MatchBack Monday: September 18
They’re just shirts. Right?
Actually, before you answer, let’s just back it up for a minute.
What do you do with a trash bag?
Go ahead, answer the question, it’s not rhetorical and I have no witty punchline waiting for you.
I don’t know about you, but in my household, we use them for, well, trash. As in unwanted, possibly sticky, oftentimes stinky, garbage. Once a week, collection day comes around and that trash bag is gone, making its way to a landfill.
For many youths entering the foster system, however, a trash bag serves as suitcase. That same disposable piece of plastic we dump our empty Chobani containers and Diet Coke cans in, is the very same piece of plastic charged with the responsibility of holding any and all links to their past, and their provisions for the future.
If you were to Google “trash bags and foster kids” you will find a bevy of organizations seeking donations of luggage and duffel bags to combat this very unfortunate circumstance. Research a little further, and you will discover that oftentimes these organizations strive to include personal hygiene necessities and items as basic as socks within each donated bag.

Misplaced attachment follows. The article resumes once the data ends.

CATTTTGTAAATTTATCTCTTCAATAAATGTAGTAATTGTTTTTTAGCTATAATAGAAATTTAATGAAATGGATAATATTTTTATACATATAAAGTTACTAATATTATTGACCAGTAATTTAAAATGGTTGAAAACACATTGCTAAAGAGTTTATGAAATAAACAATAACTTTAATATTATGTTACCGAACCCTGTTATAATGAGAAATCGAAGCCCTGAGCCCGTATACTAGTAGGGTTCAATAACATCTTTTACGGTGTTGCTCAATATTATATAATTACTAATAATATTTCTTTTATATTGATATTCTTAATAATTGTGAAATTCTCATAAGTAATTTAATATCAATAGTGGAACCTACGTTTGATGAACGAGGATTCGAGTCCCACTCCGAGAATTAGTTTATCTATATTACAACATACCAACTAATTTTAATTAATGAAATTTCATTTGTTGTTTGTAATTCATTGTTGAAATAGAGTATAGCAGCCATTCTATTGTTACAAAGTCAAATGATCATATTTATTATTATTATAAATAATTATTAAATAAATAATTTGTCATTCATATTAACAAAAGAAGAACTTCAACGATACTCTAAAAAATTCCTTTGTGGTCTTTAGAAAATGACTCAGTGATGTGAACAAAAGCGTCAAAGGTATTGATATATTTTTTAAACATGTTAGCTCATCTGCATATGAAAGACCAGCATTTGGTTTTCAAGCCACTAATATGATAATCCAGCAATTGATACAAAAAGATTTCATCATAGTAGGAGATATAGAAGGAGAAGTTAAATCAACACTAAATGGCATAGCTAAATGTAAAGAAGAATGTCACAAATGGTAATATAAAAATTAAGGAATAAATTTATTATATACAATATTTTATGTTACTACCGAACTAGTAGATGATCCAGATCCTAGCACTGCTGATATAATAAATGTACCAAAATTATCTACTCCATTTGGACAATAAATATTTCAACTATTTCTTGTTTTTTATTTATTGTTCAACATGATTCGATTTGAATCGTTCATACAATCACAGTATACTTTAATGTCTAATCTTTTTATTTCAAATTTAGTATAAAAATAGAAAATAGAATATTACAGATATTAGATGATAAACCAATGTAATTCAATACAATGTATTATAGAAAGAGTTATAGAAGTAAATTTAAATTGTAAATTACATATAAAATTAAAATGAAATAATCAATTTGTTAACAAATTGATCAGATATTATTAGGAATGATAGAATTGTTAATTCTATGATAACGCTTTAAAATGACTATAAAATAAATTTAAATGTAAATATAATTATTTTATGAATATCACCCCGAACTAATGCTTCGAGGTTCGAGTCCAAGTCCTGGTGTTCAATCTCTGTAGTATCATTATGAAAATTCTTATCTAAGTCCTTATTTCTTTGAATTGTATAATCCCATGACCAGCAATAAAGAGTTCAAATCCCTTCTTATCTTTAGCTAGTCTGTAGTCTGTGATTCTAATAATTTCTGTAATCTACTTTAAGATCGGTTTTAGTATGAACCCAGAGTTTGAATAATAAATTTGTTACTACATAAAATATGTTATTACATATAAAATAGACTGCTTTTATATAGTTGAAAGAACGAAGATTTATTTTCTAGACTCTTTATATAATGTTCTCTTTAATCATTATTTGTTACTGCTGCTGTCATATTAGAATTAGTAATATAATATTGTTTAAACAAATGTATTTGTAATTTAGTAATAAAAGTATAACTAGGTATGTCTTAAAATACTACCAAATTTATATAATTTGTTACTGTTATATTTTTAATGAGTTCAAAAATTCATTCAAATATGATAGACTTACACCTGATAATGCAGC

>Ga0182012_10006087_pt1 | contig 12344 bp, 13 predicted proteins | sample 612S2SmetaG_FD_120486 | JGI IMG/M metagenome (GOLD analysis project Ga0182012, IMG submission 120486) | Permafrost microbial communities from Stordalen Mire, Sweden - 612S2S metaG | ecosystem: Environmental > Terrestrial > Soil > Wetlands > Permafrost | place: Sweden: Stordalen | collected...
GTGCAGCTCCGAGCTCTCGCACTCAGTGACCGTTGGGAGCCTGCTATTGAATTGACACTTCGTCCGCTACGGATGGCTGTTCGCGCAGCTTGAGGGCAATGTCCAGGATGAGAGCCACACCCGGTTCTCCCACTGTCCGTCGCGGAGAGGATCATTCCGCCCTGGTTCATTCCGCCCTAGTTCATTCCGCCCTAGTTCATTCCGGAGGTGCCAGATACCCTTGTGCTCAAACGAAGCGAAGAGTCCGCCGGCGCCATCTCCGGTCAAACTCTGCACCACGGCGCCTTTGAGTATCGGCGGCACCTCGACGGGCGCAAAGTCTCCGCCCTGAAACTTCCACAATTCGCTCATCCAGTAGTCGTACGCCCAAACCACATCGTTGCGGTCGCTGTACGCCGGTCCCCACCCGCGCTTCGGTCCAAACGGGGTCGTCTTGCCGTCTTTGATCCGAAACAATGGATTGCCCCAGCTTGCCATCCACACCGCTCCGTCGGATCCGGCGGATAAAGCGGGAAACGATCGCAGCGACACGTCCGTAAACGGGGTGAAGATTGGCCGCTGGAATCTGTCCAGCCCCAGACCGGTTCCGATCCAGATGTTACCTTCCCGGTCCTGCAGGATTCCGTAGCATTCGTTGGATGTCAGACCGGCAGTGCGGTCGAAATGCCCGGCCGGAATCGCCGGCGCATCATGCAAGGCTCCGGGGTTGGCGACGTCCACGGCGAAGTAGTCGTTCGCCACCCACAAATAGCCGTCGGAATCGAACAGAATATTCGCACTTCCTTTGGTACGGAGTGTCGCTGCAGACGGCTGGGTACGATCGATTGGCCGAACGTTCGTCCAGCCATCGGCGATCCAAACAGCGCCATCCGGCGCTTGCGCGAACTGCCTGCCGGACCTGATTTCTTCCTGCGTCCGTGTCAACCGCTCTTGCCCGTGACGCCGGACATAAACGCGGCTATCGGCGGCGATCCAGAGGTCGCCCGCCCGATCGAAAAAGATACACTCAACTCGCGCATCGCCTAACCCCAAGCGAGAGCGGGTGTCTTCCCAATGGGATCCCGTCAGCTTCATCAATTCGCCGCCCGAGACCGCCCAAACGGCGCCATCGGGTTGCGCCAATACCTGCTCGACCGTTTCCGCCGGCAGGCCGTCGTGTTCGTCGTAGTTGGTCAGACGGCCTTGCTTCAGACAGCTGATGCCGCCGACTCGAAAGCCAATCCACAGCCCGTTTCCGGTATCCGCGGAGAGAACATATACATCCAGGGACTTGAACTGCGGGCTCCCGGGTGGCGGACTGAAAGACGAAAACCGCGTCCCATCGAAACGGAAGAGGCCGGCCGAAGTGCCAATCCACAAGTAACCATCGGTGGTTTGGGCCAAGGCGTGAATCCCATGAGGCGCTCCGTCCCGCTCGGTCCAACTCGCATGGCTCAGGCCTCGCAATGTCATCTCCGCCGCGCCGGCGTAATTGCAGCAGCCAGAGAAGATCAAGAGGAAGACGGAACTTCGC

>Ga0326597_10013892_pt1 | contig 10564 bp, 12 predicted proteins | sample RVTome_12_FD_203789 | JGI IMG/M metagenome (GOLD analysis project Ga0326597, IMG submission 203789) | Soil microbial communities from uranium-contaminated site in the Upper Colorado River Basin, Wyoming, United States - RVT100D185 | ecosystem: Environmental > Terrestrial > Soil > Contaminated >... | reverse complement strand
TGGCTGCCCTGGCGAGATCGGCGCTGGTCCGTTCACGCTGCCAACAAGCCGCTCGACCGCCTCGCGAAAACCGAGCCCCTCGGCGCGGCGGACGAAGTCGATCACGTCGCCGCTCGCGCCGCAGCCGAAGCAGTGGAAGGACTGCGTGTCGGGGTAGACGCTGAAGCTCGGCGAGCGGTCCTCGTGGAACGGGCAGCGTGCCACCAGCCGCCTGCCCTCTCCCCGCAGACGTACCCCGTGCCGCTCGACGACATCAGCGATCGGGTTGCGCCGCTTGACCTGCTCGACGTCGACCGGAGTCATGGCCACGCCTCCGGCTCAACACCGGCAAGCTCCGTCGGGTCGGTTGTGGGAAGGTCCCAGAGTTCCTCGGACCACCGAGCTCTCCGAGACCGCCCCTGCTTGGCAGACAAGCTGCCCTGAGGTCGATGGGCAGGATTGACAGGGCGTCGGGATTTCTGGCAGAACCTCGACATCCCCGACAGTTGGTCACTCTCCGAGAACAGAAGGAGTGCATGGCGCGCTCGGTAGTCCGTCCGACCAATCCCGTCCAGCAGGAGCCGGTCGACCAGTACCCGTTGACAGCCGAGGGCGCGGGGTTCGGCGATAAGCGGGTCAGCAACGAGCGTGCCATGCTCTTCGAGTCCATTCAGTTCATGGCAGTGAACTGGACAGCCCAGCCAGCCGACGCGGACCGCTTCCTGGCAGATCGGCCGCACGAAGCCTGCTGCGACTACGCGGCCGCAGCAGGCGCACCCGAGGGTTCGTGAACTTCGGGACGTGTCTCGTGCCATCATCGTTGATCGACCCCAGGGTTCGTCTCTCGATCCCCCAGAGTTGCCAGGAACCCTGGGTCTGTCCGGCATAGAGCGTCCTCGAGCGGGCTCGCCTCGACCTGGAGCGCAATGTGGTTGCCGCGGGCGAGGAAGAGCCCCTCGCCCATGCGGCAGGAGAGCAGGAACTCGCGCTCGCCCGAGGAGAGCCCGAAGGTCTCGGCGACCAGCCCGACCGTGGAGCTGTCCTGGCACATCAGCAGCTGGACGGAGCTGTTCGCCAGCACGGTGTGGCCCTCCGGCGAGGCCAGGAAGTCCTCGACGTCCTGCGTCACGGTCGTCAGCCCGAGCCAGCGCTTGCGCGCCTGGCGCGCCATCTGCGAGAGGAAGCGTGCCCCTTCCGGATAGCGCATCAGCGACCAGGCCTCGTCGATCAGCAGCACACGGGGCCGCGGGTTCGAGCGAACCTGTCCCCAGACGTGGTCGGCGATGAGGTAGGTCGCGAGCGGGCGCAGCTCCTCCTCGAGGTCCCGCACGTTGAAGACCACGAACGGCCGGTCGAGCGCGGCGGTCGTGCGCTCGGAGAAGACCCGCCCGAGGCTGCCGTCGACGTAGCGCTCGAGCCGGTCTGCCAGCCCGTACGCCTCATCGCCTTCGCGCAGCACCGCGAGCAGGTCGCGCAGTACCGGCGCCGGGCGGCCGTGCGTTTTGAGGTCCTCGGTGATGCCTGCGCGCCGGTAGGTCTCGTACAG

A toothbrush. Shampoo. Maybe a comb and some clean underwear. All things most of us take for granted are those very same things that a foster child is likely in need of.
Suddenly it becomes much easier to understand the significance that a new shirt can have.
One of the things that we hear time and again from the foster organizations that we work with is just how much of a priority obtaining clothing for their youth is. It would be difficult for us to overemphasize how excited these organizations are to provide their kids with a brand-new hat and shirt. Items wholly their own, with the inherent power to simply help them not stick out at school.
Shirts won’t save the world. But they sure as heck are a great way to offer a little dignity, confidence, and support—an opportunity to place a figurative piece of your heart quite literally on another’s back.
So, no, they’re not just shirts.